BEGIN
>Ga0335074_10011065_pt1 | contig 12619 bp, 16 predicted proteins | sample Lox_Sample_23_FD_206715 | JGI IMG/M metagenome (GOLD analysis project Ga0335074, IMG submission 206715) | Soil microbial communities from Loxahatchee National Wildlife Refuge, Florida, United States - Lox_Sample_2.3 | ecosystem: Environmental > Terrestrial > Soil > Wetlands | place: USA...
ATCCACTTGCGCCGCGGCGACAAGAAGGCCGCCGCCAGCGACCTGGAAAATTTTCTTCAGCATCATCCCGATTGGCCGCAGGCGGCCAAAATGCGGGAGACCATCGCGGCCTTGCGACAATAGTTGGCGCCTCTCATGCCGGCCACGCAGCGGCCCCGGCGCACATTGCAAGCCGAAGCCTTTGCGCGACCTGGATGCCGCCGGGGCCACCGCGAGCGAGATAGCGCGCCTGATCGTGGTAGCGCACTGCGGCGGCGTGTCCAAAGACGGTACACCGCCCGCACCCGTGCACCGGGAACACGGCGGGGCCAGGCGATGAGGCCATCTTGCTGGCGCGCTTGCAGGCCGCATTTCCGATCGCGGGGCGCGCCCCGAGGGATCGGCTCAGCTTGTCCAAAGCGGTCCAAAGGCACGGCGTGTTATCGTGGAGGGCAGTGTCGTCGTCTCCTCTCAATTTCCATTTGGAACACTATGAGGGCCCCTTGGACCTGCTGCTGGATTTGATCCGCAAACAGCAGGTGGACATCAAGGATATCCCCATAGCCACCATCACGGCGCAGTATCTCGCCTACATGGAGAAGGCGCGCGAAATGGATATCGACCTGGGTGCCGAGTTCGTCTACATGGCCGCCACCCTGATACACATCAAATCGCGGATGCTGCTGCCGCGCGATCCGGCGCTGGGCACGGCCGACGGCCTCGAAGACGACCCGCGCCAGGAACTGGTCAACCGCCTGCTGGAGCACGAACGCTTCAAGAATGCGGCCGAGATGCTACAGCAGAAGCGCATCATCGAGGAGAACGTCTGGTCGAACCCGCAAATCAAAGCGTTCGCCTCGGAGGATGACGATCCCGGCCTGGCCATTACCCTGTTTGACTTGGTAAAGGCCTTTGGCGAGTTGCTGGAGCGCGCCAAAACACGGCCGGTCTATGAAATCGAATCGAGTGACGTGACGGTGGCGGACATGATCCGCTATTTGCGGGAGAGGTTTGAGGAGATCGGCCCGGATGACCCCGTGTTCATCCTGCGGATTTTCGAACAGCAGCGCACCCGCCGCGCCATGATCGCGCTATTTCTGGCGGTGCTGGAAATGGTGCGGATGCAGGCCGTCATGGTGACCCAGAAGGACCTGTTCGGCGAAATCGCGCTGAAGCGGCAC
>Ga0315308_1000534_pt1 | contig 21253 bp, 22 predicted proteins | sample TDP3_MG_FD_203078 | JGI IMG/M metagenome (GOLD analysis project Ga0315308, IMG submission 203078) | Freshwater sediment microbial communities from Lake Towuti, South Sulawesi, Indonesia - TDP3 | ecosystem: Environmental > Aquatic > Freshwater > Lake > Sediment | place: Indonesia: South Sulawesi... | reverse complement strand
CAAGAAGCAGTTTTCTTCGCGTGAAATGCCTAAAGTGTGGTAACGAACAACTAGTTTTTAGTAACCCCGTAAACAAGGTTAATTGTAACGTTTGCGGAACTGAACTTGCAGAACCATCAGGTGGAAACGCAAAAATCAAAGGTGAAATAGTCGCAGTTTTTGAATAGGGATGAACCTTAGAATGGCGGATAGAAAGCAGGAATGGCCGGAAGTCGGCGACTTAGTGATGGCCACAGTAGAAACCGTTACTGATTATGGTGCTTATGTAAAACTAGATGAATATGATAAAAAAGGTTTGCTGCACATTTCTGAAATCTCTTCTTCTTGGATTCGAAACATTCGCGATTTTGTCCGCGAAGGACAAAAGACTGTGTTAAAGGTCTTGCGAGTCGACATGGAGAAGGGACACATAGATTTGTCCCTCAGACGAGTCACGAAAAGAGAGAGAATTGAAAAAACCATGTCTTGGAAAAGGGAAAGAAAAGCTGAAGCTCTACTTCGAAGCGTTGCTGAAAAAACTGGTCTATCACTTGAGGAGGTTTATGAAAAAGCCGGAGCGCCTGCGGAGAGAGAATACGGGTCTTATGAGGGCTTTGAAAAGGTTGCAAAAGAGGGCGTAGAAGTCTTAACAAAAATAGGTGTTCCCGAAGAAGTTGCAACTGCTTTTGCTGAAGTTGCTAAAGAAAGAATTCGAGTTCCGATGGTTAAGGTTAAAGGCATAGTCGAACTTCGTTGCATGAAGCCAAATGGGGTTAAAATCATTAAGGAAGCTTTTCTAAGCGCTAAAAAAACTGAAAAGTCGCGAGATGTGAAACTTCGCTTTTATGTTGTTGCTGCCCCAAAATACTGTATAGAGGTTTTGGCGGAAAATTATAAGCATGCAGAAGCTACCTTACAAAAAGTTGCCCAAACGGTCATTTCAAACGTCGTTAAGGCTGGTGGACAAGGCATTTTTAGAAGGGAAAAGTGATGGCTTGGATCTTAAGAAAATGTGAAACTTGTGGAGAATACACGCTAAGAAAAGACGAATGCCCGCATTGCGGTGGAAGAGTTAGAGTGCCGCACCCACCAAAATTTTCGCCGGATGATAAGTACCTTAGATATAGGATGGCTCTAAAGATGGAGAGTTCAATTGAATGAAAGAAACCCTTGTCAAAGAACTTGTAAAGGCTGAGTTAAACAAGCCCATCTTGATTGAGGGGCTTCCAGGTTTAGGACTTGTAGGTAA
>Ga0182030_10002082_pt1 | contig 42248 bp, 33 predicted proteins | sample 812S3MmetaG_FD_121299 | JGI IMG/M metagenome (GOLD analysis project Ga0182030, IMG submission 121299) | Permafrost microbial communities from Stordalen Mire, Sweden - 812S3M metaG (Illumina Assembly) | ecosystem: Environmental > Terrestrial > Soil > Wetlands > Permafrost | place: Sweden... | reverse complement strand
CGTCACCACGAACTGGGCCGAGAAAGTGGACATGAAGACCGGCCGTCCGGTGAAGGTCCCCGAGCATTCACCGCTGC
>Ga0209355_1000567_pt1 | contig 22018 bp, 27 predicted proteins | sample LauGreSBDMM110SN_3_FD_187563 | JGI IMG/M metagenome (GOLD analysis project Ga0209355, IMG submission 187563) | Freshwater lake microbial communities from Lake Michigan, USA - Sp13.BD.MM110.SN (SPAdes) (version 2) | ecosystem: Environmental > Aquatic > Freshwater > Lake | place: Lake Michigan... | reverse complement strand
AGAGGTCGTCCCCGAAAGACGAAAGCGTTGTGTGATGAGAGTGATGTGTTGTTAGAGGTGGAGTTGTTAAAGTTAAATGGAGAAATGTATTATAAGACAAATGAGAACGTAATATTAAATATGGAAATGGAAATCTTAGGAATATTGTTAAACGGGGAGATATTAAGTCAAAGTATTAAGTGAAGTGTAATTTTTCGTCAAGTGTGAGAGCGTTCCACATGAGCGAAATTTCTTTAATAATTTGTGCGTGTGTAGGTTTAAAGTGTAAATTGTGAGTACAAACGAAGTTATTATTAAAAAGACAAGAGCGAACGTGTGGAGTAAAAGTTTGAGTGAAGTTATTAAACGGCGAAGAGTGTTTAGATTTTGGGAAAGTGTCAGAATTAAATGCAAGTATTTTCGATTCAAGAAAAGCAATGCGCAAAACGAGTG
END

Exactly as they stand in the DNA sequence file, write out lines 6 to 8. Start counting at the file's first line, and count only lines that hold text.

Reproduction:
CGTCACCACGAACTGGGCCGAGAAAGTGGACATGAAGACCGGCCGTCCGGTGAAGGTCCCCGAGCATTCACCGCTGC
>Ga0209355_1000567_pt1 | contig 22018 bp, 27 predicted proteins | sample LauGreSBDMM110SN_3_FD_187563 | JGI IMG/M metagenome (GOLD analysis project Ga0209355, IMG submission 187563) | Freshwater lake microbial communities from Lake Michigan, USA - Sp13.BD.MM110.SN (SPAdes) (version 2) | ecosystem: Environmental > Aquatic > Freshwater > Lake | place: Lake Michigan... | reverse complement strand
AGAGGTCGTCCCCGAAAGACGAAAGCGTTGTGTGATGAGAGTGATGTGTTGTTAGAGGTGGAGTTGTTAAAGTTAAATGGAGAAATGTATTATAAGACAAATGAGAACGTAATATTAAATATGGAAATGGAAATCTTAGGAATATTGTTAAACGGGGAGATATTAAGTCAAAGTATTAAGTGAAGTGTAATTTTTCGTCAAGTGTGAGAGCGTTCCACATGAGCGAAATTTCTTTAATAATTTGTGCGTGTGTAGGTTTAAAGTGTAAATTGTGAGTACAAACGAAGTTATTATTAAAAAGACAAGAGCGAACGTGTGGAGTAAAAGTTTGAGTGAAGTTATTAAACGGCGAAGAGTGTTTAGATTTTGGGAAAGTGTCAGAATTAAATGCAAGTATTTTCGATTCAAGAAAAGCAATGCGCAAAACGAGTG